Painless: a case of congenital insensitivity to pain in a 5-
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Hereditary sensory and autonomic neuropathy (HSAN) is a group of genetic disorders involving varying sensory and autonomic dysfunction. Several genetic disorders are known to be associated with congenital insensitivity to pain (CIP), a term often used to describe an impaired ability to perceive the type, intensity and quality of noxious stimuli.

A 5-year-old male living in a rural area in the Middle East visited with the chief complaint of hand-burning by a heater, but showing no signs of pain. By the age of 6 months, the mother noticed her child being injured by a burn without crying. Similarly, the child had shown no signs of distress when he lost four of his upper teeth and dislocated his left hip.

On general examination, the boy measured 110 cm and weighed 18 kg, with a head circumference of 49 cm. He had normal gait and posture and was conscious, alert and oriented with no fever. He presented multiple scars on his hands, feet and both knee joints due to previous unintentional trauma. Misalignment of his left big toe had been caused by a previous fracture. Swelling of both feet and ankle joints had appeared after left hip joint dislocation at 3 years.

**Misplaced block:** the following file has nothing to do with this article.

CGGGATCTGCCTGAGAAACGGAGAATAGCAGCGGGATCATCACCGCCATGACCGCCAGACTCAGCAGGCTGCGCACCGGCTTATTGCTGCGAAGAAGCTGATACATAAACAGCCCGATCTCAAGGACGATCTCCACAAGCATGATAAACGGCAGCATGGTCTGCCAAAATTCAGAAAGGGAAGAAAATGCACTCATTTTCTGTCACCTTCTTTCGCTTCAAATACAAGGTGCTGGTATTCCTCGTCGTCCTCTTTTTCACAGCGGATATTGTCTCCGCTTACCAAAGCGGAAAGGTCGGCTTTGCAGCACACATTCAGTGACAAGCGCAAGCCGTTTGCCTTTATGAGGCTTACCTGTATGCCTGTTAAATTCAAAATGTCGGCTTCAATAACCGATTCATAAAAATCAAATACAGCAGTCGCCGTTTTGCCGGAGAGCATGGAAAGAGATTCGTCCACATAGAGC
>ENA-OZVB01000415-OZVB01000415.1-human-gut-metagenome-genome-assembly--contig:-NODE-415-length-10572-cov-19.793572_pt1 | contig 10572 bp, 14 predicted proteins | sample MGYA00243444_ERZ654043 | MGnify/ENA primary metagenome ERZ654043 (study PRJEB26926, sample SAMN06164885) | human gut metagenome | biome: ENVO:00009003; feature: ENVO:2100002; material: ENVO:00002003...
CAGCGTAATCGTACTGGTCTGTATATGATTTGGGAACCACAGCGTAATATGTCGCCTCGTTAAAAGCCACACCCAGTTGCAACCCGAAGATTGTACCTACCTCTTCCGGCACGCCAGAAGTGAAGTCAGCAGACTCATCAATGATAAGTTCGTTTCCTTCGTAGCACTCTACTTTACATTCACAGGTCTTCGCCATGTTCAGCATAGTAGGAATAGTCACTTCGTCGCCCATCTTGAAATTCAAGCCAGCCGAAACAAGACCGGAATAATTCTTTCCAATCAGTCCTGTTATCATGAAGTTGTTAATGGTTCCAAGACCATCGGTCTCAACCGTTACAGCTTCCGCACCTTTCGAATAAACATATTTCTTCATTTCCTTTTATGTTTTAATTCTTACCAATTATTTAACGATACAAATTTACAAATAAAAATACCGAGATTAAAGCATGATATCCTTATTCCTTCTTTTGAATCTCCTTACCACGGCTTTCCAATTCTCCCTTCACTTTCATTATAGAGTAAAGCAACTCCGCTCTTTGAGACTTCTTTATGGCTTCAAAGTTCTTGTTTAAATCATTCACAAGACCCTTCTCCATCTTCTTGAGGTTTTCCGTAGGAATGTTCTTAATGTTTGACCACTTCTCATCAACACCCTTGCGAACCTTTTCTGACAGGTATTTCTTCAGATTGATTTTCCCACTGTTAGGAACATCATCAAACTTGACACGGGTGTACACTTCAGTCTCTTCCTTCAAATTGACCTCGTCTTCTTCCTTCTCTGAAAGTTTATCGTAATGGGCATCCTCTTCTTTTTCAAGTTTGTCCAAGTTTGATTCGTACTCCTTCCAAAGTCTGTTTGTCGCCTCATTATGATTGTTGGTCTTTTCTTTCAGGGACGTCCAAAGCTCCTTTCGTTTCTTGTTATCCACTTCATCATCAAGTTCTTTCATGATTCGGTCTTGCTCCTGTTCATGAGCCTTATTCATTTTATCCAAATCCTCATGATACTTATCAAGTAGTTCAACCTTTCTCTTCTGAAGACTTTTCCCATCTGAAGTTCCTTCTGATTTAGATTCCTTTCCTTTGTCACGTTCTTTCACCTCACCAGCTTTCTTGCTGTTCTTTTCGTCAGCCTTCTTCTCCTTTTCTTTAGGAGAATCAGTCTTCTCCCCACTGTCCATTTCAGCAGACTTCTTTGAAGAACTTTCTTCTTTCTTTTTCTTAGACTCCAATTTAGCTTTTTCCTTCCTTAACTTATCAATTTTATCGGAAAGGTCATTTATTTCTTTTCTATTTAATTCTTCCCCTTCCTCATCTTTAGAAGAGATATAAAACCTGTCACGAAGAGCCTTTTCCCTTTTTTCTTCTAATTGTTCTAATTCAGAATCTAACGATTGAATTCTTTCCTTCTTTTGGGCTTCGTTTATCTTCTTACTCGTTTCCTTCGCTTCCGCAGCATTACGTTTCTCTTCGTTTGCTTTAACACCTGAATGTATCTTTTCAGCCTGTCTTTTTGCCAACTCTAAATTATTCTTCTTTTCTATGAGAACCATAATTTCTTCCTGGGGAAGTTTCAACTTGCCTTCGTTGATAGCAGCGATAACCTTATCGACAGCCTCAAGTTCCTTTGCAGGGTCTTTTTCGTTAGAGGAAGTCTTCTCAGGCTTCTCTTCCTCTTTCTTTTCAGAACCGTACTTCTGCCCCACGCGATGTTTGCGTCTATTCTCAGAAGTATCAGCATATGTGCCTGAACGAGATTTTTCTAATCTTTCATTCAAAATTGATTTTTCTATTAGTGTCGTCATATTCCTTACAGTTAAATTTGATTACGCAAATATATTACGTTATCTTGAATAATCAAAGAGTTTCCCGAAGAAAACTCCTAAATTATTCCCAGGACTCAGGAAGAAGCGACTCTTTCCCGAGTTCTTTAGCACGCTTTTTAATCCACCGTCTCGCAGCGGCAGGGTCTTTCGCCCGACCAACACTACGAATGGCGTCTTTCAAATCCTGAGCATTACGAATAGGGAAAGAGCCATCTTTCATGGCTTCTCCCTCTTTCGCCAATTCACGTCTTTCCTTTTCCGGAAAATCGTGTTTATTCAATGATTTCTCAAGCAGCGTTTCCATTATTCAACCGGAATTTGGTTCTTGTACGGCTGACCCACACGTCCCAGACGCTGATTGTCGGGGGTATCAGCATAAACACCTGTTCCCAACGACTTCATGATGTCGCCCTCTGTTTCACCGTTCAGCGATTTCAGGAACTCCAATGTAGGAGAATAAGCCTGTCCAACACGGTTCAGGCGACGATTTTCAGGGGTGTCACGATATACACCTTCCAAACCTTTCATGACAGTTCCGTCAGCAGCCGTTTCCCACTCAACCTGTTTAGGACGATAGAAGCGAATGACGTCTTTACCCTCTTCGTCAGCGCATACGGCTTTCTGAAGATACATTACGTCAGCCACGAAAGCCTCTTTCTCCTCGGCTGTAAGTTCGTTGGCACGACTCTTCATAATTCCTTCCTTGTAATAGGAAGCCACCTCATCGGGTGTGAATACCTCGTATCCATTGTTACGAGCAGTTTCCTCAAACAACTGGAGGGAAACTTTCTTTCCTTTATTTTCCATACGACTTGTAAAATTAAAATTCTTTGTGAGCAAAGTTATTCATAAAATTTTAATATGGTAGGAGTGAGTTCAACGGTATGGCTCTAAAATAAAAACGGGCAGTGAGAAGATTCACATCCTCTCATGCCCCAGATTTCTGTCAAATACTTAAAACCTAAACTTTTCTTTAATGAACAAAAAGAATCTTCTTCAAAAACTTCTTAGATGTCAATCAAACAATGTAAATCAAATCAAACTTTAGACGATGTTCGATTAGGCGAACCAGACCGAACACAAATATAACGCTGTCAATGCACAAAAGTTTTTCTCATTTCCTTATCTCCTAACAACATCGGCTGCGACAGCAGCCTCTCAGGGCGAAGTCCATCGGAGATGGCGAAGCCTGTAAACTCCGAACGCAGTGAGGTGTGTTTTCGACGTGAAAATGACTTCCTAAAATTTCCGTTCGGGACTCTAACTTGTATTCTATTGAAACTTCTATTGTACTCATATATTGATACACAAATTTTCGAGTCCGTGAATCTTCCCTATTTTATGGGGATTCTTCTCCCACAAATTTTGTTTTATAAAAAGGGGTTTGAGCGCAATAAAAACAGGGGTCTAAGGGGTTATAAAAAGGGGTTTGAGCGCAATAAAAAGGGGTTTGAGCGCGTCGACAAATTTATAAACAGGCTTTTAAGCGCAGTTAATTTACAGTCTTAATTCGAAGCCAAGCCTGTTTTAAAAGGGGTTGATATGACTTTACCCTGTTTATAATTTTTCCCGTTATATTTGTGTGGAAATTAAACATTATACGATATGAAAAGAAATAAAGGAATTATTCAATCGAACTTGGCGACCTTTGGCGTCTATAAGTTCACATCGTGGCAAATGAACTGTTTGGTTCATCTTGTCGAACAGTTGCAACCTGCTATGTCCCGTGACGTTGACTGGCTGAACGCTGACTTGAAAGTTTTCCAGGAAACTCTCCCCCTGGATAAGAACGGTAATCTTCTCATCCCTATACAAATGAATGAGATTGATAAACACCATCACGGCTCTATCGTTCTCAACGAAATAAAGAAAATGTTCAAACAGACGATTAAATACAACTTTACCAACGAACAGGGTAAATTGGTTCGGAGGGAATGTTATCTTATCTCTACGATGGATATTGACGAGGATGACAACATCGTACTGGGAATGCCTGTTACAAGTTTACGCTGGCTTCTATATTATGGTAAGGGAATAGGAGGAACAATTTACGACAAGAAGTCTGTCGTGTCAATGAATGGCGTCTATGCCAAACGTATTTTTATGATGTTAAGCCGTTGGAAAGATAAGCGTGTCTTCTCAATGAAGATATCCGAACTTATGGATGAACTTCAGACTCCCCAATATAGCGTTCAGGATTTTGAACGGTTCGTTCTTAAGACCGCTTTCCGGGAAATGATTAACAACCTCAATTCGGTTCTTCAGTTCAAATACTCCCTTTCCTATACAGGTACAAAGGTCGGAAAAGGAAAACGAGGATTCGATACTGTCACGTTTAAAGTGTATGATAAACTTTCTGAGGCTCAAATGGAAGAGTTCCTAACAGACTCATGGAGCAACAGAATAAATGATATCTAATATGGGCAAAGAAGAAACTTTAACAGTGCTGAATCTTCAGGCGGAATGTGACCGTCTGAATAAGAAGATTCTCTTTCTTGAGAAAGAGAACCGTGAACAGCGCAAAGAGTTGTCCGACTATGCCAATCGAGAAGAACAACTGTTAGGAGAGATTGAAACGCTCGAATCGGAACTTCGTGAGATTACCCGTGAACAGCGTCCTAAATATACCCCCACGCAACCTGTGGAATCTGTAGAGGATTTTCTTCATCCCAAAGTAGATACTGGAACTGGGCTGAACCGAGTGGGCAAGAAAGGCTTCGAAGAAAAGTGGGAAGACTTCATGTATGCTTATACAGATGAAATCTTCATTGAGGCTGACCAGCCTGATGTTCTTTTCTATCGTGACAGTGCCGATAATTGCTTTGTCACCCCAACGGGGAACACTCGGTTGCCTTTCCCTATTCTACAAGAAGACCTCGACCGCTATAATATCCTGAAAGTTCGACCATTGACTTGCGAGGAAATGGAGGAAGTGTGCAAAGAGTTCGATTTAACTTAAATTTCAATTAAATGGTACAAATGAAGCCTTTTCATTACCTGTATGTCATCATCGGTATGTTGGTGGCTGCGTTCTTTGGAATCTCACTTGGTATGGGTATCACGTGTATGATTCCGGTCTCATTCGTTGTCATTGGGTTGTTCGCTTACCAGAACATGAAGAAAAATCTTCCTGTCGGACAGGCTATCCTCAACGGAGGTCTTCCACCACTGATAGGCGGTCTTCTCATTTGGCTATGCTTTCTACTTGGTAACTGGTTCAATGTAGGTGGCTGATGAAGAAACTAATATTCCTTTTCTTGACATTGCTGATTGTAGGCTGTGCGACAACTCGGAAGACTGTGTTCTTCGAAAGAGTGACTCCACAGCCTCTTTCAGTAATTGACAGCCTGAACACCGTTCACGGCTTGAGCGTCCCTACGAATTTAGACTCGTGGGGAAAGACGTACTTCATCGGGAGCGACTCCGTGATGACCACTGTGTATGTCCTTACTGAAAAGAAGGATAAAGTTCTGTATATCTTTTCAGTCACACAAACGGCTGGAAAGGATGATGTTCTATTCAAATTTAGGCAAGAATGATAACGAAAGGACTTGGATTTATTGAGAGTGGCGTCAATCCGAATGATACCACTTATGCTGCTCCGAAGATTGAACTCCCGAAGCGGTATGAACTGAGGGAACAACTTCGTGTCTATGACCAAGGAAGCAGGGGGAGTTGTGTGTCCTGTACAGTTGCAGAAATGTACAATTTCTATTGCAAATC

The patient had normal developmental milestones for his age but suffered from stress incontinence and was still wearing a diaper. Corneal reflexes were absent. The child did not react to pinprick or hot bodies. The family had not noticed sweating with physical activity, or reaction to odour. The child did not react to the salty and spice test nor to hot and cold drinks. The rest of clinical examination was normal. And infectious disease is ruled out.

Doctors treated the child’s injuries, ensured rehabilitation and provided mental health support to him and his family, mostly using support techniques developed by the Japanese organization ‘Tomorrow’, which focus on daily life techniques to keep children safe at home and in the outside environment.

There is no single gold standard treatment available for this condition. Reports suggest naloxone and naltrexone can be used to reverse the analgesia. Therapeutic options are restricted to treatment of symptoms and protection from self-mutilation, fractures and wound infections, which may lead to amputation. Such limited treatment options imply potentially catastrophic consequences of the natural pathologic evolution of the disease. The treatment and care for patients with HSAN types IV and V require a wide range of knowledge and experience, and a multidisciplinary team approach.

The sensation of pain is a precursor for a large variety of pathological conditions, but its absence for any reason may lead to potentially life-threatening situations. For this reason, it is important that the medical world develop strategies to support affected patients and their families with education and care guidelines.